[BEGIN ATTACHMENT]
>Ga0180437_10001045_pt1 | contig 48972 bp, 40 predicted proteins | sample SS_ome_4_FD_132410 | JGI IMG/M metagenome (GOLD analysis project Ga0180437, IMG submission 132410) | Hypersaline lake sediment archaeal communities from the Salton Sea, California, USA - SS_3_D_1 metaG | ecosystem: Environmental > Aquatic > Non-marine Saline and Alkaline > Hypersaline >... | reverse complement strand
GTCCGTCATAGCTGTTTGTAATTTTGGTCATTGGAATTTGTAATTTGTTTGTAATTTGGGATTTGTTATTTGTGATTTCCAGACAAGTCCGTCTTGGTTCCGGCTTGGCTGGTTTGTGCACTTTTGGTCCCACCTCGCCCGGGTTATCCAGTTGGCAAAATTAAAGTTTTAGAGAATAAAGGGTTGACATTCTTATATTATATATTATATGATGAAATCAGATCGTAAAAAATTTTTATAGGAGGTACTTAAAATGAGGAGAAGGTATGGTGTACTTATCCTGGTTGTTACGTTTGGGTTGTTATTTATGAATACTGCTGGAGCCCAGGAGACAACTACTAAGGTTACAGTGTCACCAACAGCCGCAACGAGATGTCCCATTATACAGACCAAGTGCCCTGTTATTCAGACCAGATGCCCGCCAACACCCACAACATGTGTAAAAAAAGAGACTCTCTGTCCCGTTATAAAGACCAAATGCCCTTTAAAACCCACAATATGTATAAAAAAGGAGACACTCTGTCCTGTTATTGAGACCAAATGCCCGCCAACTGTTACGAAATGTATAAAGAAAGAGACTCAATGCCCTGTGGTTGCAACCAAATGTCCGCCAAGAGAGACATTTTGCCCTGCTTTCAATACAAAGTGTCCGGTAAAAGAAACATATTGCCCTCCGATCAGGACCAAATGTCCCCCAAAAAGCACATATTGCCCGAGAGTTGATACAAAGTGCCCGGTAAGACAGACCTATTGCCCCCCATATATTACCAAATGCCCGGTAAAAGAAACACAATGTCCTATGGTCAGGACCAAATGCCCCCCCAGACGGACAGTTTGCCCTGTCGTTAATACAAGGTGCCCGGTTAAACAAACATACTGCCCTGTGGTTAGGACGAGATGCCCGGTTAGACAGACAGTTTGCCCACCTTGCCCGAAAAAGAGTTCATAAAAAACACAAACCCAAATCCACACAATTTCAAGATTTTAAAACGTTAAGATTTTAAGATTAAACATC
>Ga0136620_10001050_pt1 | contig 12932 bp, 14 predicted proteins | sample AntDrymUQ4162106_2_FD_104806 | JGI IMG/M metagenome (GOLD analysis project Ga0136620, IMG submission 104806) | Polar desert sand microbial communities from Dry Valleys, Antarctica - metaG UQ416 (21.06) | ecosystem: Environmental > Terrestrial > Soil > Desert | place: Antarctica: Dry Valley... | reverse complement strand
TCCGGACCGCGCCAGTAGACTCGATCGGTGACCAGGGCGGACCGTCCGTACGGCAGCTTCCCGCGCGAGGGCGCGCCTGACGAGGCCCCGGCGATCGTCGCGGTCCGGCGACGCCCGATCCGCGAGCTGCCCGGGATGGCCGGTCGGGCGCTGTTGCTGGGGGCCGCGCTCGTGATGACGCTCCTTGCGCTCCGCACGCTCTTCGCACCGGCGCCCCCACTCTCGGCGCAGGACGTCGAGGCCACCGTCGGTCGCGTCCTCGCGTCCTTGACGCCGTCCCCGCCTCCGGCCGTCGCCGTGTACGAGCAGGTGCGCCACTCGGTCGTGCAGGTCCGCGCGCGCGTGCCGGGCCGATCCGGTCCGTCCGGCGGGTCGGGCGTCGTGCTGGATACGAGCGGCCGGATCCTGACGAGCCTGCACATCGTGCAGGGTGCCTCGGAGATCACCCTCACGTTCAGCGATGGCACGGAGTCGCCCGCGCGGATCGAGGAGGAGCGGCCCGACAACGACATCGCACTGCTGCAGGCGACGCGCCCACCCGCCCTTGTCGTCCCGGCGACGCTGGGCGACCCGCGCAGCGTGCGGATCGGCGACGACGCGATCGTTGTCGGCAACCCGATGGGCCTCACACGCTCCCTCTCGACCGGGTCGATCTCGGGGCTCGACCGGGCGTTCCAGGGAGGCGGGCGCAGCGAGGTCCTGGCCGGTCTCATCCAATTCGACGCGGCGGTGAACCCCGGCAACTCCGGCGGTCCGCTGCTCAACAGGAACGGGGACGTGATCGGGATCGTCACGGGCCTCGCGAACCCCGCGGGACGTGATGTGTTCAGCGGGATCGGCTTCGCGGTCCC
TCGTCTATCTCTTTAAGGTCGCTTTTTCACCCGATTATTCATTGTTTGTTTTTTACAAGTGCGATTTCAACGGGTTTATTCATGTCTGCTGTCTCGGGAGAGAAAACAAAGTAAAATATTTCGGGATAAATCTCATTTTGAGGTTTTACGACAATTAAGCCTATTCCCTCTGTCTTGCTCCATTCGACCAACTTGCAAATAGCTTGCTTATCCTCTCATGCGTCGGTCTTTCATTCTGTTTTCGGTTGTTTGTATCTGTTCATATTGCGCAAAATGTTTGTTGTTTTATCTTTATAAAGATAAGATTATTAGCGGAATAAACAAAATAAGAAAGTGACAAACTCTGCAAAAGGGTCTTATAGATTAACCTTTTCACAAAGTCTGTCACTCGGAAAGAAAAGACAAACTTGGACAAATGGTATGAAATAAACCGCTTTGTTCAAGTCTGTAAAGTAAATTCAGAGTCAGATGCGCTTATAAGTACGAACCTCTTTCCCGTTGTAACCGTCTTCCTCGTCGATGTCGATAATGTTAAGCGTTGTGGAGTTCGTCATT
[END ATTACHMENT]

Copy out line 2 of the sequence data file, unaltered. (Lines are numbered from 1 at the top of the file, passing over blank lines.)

GTCCGTCATAGCTGTTTGTAATTTTGGTCATTGGAATTTGTAATTTGTTTGTAATTTGGGATTTGTTATTTGTGATTTCCAGACAAGTCCGTCTTGGTTCCGGCTTGGCTGGTTTGTGCACTTTTGGTCCCACCTCGCCCGGGTTATCCAGTTGGCAAAATTAAAGTTTTAGAGAATAAAGGGTTGACATTCTTATATTATATATTATATGATGAAATCAGATCGTAAAAAATTTTTATAGGAGGTACTTAAAATGAGGAGAAGGTATGGTGTACTTATCCTGGTTGTTACGTTTGGGTTGTTATTTATGAATACTGCTGGAGCCCAGGAGACAACTACTAAGGTTACAGTGTCACCAACAGCCGCAACGAGATGTCCCATTATACAGACCAAGTGCCCTGTTATTCAGACCAGATGCCCGCCAACACCCACAACATGTGTAAAAAAAGAGACTCTCTGTCCCGTTATAAAGACCAAATGCCCTTTAAAACCCACAATATGTATAAAAAAGGAGACACTCTGTCCTGTTATTGAGACCAAATGCCCGCCAACTGTTACGAAATGTATAAAGAAAGAGACTCAATGCCCTGTGGTTGCAACCAAATGTCCGCCAAGAGAGACATTTTGCCCTGCTTTCAATACAAAGTGTCCGGTAAAAGAAACATATTGCCCTCCGATCAGGACCAAATGTCCCCCAAAAAGCACATATTGCCCGAGAGTTGATACAAAGTGCCCGGTAAGACAGACCTATTGCCCCCCATATATTACCAAATGCCCGGTAAAAGAAACACAATGTCCTATGGTCAGGACCAAATGCCCCCCCAGACGGACAGTTTGCCCTGTCGTTAATACAAGGTGCCCGGTTAAACAAACATACTGCCCTGTGGTTAGGACGAGATGCCCGGTTAGACAGACAGTTTGCCCACCTTGCCCGAAAAAGAGTTCATAAAAAACACAAACCCAAATCCACACAATTTCAAGATTTTAAAACGTTAAGATTTTAAGATTAAACATC